Have you been in a partnership — business or personal — in which the other party has the upper hand, and the relationship may be hurting you somehow? You see no way out. You consider blowing it up — the nuclear option — but you fear the consequences and do nothing.

Have you been in a partnership — business or personal — in which the other party has the upper hand, and the relationship may be hurting you somehow?  You see no way out.

You consider blowing it up — the nuclear option — but you fear the consequences and do nothing.

Many brokers and franchises face that quandary today, as they consider whether to pull their real estate listings from the big portals. Only a handful of brokers have pushed the nuclear button. Recently, the prospect of others joining the protest got louder when the merger of Zillow and Trulia leaked out.

As Zillow and Trulia gain more clout with the consumer and with agents, fear has set in and many industry leaders are accelerating their discussions of the alternatives. The Internet has roiled the industry for almost 20 years, and they have yet to figure out a good way to control their customer distribution channels — their destiny. Today, they face the biggest test ever.


Agents have always paid for customers and will continue to do so. Portals are only a piece of their marketing investment — but a growing one. The challenge brokers and franchises face is trickier as their value proposition is challenged when agents go directly to the portals and get most of what they need from these fast-growing Internet companies.

Example: Zillow is holding a conference in October in Las Vegas for its premier agents that some brokers worry looks like a typical real estate franchise event.

Last week, I made a case for how tough a Zillow acquisition of Trulia could be for brokers and franchises. The avalanche of feedback I received got me thinking. The industry has choices, none perfect, but three options with the portals: Fight, compete or cooperate with them.

1. Fight. The nuclear option is brokers pulling their listings from the portals. A handful of MLSs and brokers have already done this. Others, now, seem willing to consider the same path.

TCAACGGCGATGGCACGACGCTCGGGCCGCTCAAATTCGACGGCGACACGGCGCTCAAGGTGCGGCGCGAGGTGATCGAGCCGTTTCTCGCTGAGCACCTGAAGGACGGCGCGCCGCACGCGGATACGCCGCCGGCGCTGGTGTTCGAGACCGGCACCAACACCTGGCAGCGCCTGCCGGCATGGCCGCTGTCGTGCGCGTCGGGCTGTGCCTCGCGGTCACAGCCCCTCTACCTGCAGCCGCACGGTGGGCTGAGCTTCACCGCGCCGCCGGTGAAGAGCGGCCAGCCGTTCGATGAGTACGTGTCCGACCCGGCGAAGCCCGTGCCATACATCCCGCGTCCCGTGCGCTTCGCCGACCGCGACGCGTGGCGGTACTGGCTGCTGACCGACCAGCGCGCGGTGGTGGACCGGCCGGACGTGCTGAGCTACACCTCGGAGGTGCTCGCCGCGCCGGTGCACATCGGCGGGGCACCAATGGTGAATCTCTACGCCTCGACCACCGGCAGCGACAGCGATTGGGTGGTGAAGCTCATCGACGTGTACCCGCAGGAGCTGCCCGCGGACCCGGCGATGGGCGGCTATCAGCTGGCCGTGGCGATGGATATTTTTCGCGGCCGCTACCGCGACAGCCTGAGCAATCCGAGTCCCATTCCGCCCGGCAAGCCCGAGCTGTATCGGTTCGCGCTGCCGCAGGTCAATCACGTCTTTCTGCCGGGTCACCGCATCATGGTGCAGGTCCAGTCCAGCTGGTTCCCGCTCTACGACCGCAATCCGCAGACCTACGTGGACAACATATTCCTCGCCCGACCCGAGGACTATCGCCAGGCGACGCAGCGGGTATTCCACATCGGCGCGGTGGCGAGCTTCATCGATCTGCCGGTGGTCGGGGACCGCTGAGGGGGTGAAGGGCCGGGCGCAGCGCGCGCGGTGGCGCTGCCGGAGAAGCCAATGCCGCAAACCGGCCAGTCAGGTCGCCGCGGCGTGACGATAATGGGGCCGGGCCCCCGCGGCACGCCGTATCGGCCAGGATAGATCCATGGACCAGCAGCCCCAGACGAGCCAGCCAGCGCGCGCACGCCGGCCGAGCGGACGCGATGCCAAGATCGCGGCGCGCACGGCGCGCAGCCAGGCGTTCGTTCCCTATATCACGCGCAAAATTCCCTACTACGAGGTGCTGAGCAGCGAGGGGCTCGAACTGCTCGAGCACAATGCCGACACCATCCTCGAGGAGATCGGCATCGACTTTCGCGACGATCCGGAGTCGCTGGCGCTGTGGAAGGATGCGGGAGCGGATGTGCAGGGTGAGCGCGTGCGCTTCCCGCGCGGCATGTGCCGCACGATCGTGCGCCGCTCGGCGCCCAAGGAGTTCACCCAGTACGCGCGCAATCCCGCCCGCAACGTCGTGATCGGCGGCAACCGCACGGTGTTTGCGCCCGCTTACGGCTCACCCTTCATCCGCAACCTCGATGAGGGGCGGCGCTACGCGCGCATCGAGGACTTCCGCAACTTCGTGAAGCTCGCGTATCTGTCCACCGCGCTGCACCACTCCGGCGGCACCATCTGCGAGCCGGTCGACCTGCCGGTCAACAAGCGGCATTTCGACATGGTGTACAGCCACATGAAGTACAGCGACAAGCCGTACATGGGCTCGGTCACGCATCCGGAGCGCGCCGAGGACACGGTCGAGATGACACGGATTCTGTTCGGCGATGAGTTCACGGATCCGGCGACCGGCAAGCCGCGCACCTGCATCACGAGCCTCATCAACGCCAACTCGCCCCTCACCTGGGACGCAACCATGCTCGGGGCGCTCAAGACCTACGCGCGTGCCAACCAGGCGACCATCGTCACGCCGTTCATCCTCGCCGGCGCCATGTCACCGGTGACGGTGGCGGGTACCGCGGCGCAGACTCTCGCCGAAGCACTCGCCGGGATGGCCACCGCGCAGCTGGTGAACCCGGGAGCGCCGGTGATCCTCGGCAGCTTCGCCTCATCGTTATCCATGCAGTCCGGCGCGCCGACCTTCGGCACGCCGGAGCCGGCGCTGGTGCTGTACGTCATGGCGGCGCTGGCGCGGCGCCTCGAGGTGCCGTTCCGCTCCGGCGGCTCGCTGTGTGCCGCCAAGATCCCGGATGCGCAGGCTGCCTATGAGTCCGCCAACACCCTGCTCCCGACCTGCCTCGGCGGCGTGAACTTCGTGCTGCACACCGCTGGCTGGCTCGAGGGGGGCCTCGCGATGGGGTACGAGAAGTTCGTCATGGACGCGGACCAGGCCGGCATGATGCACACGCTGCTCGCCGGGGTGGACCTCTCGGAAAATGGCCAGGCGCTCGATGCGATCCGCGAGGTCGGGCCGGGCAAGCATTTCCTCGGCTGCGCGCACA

In a recent Inman News report, Jonathan Boatwright, co-owner of Realty Austin, says his company has flourished since it stopped syndicating listings to Trulia and Zillow: Many consumers recognize that portals are “fun to look at, but not critical to buy or sell.”

ERA broker associate Alexis Bolin says, “If Realogy all by itself decides to stop sending their listing information to Zillow and Trulia, that would remove hundreds of thousands of listings to their site. I, for one, would vote to pull back all of the listings from them. I do not need those sites to sell my listings.”

If the entire industry followed Boatwright’s lead, imagine the industry fights, standoffs with the portals, lawsuits, claims of business interference, collusion, and so on and so on. Ugly, but a different chessboard than today. Some feel the risk is worth it.

For the portal antagonists, it is a race against time as the big three capture more and more consumer mindshare, weakening the prospects of a meaningful outcry.

2. Competing. One ready strategy is pushing the MLSs, which brokers and agents theoretically control, to create public-facing websites. The Houston Association of Realtors did this successfully and it has expanded statewide. The likeable and canny HAR CEO, Bob Hale, faces resistance from some of his big broker members, but he may prove his critics wrong when faced with the alternative of the big portal juggernaut.

3. Cooperation. The truth is most brokers and agents are working with the big portals. They are paying Zillow, Trulia and realtor.com hundreds of millions of dollars to get premium exposure for their listings and their own branding. They are doing what they think their customers want and they are willing to pay the cost of admission.

Lots of agents love Zillow and Trulia. It may be generational — young brokers and agents were raised with the Internet and intuitively understand the realities of digital customer distribution, and it does not seem to scare them as much. They rented their first apartment on Craigslist.

Linsey Ehle, a career coach at Better Homes and Gardens Real Estate Gary Greene, said, “Our job as a listing agent is to market the property. Part of every listing presentation is showcasing our marketing plan to attract prospective buyers. Sellers know that in today’s world that includes Internet marketing. If we don’t include the top three most popular websites for real estate in that plan, what exactly is our marketing plan? How can we be credible?”

Is there a fourth way, let’s call it co-opetition? That is what Realogy is doing by purchasing ZipRealty and by obtaining preferable pricing from the portals, according to Andrew Left, the editor of the often edgy Citron Research newsletter.

Left says at least one of Realogy’s brands is already getting preferable pricing from the big portals and is at the same time making moves to drive more consumer traffic to its own websites. You can read Left’s full report here. His bottom line: Underestimating Realogy is naive.

Left also argues that the fear of Zillow and other portals raising prices is unfounded. “If you look at any real estate industry survey, you will see the ROI on Z/T is less than other methods as Google/Facebook/or personal websites.” Plus, “the combined company is far from a monopoly (only 44 percent) of all real estate Web traffic.”

None of this will be resolved anytime soon. Lots of smart people are trying to figure out the lay of the land and how to plot their next moves. I am sure all sorts of war plans are being cooked up.

And we know for certain that many entrepreneurs are working on new apps and new business models in hopes that they can scare the pants off Zillow and Trulia.

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